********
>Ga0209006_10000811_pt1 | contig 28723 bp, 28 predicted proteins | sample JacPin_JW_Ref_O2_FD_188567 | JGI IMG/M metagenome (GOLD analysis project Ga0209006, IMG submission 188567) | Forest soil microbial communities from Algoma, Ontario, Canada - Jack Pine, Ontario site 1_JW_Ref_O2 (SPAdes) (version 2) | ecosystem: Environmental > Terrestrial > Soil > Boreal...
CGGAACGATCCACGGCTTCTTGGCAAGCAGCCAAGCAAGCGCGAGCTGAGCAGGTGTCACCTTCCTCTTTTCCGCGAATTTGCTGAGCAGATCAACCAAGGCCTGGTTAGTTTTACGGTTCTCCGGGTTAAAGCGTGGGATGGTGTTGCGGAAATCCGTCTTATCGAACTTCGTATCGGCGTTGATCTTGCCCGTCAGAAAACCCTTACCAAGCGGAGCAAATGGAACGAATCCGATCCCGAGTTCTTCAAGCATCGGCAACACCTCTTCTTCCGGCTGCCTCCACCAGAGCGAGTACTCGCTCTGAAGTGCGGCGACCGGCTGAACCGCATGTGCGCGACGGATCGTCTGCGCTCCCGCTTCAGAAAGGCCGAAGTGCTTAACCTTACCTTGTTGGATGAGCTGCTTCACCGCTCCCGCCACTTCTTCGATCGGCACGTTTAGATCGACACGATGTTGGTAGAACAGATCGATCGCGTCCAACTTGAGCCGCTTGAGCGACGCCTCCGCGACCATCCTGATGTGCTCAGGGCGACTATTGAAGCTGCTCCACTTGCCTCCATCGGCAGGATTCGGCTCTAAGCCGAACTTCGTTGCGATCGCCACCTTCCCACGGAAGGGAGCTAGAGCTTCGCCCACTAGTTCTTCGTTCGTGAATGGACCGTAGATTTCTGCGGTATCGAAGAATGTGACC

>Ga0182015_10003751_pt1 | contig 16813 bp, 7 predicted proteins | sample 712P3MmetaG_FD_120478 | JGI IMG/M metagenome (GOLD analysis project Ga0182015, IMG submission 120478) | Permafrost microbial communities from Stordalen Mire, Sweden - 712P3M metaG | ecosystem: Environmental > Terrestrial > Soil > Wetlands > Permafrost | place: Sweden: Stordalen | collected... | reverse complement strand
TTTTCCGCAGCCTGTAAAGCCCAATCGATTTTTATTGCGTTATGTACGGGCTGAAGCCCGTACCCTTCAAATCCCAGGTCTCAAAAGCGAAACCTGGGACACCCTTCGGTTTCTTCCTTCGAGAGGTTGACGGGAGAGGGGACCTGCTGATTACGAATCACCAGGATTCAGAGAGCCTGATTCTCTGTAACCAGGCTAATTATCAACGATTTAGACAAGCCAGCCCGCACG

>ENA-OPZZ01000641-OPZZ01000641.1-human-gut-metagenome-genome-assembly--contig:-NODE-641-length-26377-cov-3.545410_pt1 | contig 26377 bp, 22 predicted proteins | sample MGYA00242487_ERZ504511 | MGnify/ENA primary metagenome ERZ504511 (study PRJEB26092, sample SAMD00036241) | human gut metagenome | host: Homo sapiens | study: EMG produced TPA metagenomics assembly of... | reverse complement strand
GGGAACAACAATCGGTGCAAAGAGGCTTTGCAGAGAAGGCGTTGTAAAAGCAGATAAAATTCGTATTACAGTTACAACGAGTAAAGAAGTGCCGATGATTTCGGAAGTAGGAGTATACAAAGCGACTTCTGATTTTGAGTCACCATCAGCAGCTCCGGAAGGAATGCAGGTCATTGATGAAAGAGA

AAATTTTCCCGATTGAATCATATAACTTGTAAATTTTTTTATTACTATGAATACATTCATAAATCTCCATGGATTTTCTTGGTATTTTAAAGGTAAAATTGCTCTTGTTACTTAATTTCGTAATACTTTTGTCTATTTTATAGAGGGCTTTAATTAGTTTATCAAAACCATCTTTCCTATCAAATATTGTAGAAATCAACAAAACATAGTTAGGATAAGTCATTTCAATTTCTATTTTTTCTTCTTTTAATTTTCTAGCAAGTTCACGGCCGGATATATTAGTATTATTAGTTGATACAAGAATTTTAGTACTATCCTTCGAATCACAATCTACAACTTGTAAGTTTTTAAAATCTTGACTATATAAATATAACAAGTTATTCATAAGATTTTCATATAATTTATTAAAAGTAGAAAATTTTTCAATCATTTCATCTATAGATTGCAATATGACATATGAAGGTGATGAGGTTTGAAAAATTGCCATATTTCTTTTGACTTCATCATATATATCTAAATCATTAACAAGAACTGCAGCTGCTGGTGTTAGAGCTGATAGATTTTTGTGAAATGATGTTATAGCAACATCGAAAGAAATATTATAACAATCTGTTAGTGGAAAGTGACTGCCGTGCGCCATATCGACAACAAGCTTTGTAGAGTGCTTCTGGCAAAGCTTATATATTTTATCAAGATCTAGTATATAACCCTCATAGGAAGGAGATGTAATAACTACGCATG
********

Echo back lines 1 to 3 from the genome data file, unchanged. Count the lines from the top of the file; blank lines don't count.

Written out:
>Ga0209006_10000811_pt1 | contig 28723 bp, 28 predicted proteins | sample JacPin_JW_Ref_O2_FD_188567 | JGI IMG/M metagenome (GOLD analysis project Ga0209006, IMG submission 188567) | Forest soil microbial communities from Algoma, Ontario, Canada - Jack Pine, Ontario site 1_JW_Ref_O2 (SPAdes) (version 2) | ecosystem: Environmental > Terrestrial > Soil > Boreal...
CGGAACGATCCACGGCTTCTTGGCAAGCAGCCAAGCAAGCGCGAGCTGAGCAGGTGTCACCTTCCTCTTTTCCGCGAATTTGCTGAGCAGATCAACCAAGGCCTGGTTAGTTTTACGGTTCTCCGGGTTAAAGCGTGGGATGGTGTTGCGGAAATCCGTCTTATCGAACTTCGTATCGGCGTTGATCTTGCCCGTCAGAAAACCCTTACCAAGCGGAGCAAATGGAACGAATCCGATCCCGAGTTCTTCAAGCATCGGCAACACCTCTTCTTCCGGCTGCCTCCACCAGAGCGAGTACTCGCTCTGAAGTGCGGCGACCGGCTGAACCGCATGTGCGCGACGGATCGTCTGCGCTCCCGCTTCAGAAAGGCCGAAGTGCTTAACCTTACCTTGTTGGATGAGCTGCTTCACCGCTCCCGCCACTTCTTCGATCGGCACGTTTAGATCGACACGATGTTGGTAGAACAGATCGATCGCGTCCAACTTGAGCCGCTTGAGCGACGCCTCCGCGACCATCCTGATGTGCTCAGGGCGACTATTGAAGCTGCTCCACTTGCCTCCATCGGCAGGATTCGGCTCTAAGCCGAACTTCGTTGCGATCGCCACCTTCCCACGGAAGGGAGCTAGAGCTTCGCCCACTAGTTCTTCGTTCGTGAATGGACCGTAGATTTCTGCGGTATCGAAGAATGTGACC

>Ga0182015_10003751_pt1 | contig 16813 bp, 7 predicted proteins | sample 712P3MmetaG_FD_120478 | JGI IMG/M metagenome (GOLD analysis project Ga0182015, IMG submission 120478) | Permafrost microbial communities from Stordalen Mire, Sweden - 712P3M metaG | ecosystem: Environmental > Terrestrial > Soil > Wetlands > Permafrost | place: Sweden: Stordalen | collected... | reverse complement strand